In its often fractious dealings with western governments, Chinese tech giant Huawei has been repeatedly accused of being a proxy for government espionage and other practices unbecoming of a global corporation.
Now National Security Adviser Kim Darroch has called for the company to submit to an unusually high degree of intervention from the UK government.
As a condition of doing business in the UK, Darroch said, Huawei should be closely monitored by intelligence agency GCHQ. This raises new questions about the nature of cybersecurity, public-private partnerships in business and the role of the state in both. We have found ourselves monitoring a Chinese company in a way that might make us decidedly uncomfortable if the roles were reversed.
The current debate centres around the Huawei Cyber Security Evaluation Centre in Oxfordshire. This was set up in 2010 to assess the security vulnerabilities and possible exploitation of the Huawei equipment and software that has been embedded in dozens of UK critical national infrastructure systems, from power grids to telecommunications.
The centre is known as “The Cell” and is funded and staffed by Huawei, albeit under the remit and oversight of government, which decides what to examine and how this is done. This is a considerable imposition on any company, even one well used to having to prove itself. Huawei has to toe the line more than most corporations, given long-standing western perceptions that it is a front for Chinese state and commercial espionage.
Fox in the henhouse
Huawei employees at The Cell are tasked with granting Huawei systems clean bills of health so that the company can continue to access British markets, so it is unsurprising that Whitehall and the information security industry have grumbled about foxes and henhouses.
A report by the influential Intelligence and Security Committee, published in June, recommended that existing levels of GCHQ involvement with The Cell be increased.
In his review of the situation, Darroch notes Huawei staff have been “exemplary” in cooperating with the UK government. But he concurs that GCHQ – the UK’s most technically adept foreign intelligence-gathering agency and guardian of the networks – needs to exert more control over this particular fox.
Darroch rejects the ISC’s suggestion that all HCSEC employees be GCHQ staff but suggests that GCHQ should take control of all senior hiring and firing. He also suggests the agency should chair an oversight board which should set and evaluate all annual HCSEC objectives. This board should have a deputy from Huawei but include other Whitehall mandarins as well as the chair. The aim of all this is to further HCSEC’s “continuing independence from Huawei headquarters” which, of course, are in Shenzhen, one of the fast-growing hi-tech hubs in southern China. Darroch may of course also be making a subtle allusion to Beijing.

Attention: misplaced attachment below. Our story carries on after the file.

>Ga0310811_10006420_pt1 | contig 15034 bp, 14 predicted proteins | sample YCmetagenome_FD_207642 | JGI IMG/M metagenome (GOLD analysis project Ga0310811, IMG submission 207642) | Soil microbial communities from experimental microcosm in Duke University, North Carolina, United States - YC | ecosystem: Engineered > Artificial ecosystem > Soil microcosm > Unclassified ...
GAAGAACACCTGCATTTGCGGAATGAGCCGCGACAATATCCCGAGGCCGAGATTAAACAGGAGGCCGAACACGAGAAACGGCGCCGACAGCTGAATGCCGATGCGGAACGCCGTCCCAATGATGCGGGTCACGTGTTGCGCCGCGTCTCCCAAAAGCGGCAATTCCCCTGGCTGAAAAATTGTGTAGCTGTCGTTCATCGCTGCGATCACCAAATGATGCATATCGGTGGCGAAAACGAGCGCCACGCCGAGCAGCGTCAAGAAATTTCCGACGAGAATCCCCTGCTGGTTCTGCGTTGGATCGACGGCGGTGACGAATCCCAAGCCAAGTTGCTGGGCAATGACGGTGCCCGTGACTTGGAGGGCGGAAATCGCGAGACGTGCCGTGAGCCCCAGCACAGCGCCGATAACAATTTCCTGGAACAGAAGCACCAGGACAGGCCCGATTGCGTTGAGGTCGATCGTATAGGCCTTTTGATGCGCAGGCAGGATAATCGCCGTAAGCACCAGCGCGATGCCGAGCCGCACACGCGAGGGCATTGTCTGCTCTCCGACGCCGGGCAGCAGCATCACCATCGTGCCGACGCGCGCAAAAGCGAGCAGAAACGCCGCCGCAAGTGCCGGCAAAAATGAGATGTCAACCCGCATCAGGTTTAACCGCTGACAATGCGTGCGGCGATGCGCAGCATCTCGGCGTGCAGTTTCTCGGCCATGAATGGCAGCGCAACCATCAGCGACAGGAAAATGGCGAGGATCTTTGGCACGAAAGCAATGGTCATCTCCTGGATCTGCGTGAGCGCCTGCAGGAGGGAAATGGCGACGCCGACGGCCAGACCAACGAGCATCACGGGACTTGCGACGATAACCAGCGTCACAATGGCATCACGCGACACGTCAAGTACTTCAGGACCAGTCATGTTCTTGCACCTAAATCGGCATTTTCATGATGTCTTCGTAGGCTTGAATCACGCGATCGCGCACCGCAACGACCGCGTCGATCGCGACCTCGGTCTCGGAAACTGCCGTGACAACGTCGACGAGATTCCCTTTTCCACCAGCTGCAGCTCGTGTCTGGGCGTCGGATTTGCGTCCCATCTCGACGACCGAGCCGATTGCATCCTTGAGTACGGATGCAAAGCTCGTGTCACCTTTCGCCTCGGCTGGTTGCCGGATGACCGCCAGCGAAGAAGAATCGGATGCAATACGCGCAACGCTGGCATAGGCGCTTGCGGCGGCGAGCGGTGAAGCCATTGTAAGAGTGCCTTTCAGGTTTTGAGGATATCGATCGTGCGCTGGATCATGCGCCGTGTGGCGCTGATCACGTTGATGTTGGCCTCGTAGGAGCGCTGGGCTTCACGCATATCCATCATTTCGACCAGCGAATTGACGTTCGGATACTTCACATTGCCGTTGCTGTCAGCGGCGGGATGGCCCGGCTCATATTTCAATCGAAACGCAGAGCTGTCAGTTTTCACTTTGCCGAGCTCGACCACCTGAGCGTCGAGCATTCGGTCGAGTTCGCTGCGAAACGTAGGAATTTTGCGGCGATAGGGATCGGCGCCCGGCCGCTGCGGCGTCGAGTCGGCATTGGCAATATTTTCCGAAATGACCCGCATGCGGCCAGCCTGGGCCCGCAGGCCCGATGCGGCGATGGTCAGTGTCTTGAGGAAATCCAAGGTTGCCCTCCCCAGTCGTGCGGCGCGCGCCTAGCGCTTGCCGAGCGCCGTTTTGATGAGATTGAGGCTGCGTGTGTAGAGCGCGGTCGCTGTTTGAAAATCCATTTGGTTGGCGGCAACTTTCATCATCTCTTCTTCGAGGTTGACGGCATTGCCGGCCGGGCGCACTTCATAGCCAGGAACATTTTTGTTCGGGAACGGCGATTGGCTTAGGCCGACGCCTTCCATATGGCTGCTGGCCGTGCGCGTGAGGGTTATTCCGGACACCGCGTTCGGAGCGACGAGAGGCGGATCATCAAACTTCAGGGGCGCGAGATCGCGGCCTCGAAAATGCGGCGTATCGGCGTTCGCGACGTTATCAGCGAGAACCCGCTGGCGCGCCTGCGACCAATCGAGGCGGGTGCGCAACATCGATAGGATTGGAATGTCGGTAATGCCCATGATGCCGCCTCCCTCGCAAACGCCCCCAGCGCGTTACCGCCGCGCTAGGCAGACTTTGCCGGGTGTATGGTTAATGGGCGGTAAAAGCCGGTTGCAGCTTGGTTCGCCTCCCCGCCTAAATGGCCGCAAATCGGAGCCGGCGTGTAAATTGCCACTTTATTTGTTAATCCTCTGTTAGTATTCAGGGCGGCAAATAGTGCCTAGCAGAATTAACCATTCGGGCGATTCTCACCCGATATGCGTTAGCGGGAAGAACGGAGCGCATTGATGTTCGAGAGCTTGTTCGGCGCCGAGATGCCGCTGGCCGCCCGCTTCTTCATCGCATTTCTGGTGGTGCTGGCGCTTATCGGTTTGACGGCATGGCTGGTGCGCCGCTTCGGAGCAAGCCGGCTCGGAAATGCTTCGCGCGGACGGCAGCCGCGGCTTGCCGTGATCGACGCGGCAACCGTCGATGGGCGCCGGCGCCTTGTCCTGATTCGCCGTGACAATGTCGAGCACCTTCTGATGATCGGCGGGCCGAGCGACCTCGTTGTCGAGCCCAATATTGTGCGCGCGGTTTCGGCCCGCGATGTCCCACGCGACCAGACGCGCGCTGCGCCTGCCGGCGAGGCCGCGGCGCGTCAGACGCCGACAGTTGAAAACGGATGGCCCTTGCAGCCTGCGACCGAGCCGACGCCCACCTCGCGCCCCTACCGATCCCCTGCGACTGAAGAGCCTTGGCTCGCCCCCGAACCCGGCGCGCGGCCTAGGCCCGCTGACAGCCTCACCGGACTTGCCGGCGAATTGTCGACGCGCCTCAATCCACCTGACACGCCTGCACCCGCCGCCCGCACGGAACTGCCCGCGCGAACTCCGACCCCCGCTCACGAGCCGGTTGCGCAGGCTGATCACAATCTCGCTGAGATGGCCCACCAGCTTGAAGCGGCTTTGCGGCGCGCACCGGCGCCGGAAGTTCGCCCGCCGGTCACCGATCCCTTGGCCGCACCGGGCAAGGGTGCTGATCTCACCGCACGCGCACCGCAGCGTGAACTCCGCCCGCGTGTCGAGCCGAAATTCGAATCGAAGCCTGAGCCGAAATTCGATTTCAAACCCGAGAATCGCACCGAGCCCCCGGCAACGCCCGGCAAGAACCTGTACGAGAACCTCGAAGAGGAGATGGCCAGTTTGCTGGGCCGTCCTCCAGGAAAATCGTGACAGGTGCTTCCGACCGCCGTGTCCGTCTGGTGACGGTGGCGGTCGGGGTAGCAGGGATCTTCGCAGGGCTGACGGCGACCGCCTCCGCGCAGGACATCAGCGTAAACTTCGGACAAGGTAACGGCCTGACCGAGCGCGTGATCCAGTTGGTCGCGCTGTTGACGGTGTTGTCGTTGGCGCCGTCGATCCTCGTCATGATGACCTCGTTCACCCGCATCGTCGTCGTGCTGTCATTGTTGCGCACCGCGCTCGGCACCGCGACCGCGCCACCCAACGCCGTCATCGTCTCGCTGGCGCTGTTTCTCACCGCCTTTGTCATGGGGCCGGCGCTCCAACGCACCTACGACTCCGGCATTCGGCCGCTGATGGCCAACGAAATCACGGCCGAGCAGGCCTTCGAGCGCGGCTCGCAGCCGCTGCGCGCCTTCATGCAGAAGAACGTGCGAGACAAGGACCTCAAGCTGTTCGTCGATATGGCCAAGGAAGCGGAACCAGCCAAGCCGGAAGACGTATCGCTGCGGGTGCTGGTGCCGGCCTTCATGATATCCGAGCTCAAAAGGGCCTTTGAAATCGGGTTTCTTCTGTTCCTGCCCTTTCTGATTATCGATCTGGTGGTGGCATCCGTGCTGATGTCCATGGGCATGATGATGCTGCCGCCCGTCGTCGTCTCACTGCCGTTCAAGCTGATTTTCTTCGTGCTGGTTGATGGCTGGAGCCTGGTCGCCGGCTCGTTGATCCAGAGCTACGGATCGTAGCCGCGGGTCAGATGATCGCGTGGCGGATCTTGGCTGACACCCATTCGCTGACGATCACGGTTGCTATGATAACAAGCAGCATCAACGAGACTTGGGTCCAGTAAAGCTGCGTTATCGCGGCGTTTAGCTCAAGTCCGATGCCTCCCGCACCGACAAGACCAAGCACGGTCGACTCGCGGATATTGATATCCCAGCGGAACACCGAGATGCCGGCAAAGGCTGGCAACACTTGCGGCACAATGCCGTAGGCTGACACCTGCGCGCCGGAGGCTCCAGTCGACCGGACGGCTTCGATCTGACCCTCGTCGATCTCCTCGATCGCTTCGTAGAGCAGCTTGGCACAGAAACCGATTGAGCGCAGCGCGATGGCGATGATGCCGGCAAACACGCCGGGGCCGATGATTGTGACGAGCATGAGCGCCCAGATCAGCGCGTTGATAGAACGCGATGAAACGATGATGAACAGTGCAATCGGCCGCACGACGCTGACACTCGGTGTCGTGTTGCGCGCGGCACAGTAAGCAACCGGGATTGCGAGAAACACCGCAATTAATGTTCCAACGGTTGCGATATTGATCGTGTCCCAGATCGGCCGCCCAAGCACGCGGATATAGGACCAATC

The public-private quandary
Darroch acknowledges that HCSEC is a “model for government collaboration with the private sector”. Since the 1990s, governments have been looking to collaborate with industry over information security and critical infrastructure issues that require information-sharing in pursuit of national security objectives.
These public-private partnerships have arisen because in most countries the private sector operates upwards of 85% of the infrastructure on which national and economic security rely.
But social values and market values do not necessarily correspond. Governments are unwilling to share classified information and businesses are wary of acknowledging vulnerabilities that might undercut their bottom line. States do not wish to confer strategic advantage on another party in much the same way as a company would not wish to confer competitive advantage on another by, for example, coming clean about the insecurity of its consumer data protection processes.
The HCSEC is only one model for information-sharing but unresolved dilemmas remain. Is Huawei’s willingness to assent to more GCHQ infiltration of its corporate structure a justifiable cost of doing business in the UK? Does this deal represent a prototype public-private partnership set up that could be used in the future when the government wants to keep tabs on other corporations that are deemed to be less than whiter than white?
Or is Huawei an exception, a victim of what the company has previously identified as “politically-inspired and racist corporate defamation”? Can the UK government sustain a narrative of independence from Huawei, while ignoring the fact that Huawei does not appear to be independent of GCHQ? It’s not as if GCHQ will reach the end of 2013 without its own reputation, post-Edward Snowden, being somewhat less polished than it was at the beginning of the year.
Public-private partnerships like the one between GCHQ and Huawei are an important component of the UK’s national cybersecurity policy so these issues will continue to rear their heads.
The Huawei situation is doubtless a curious one because so few companies have received such a high level of attention from western security agencies and so few companies have bent over backwards as much as it has to prove their innocence. We don’t know if other businesses will need to engage with government in the same way or, indeed if they would be willing to if asked. Such arrangements are not unprecedented – Google and Yahoo have famously played down their links with the Chinese state in the past – but were the Chinese to implement such formal arrangements for British businesses seeking access to Chinese markets, how would the British respond?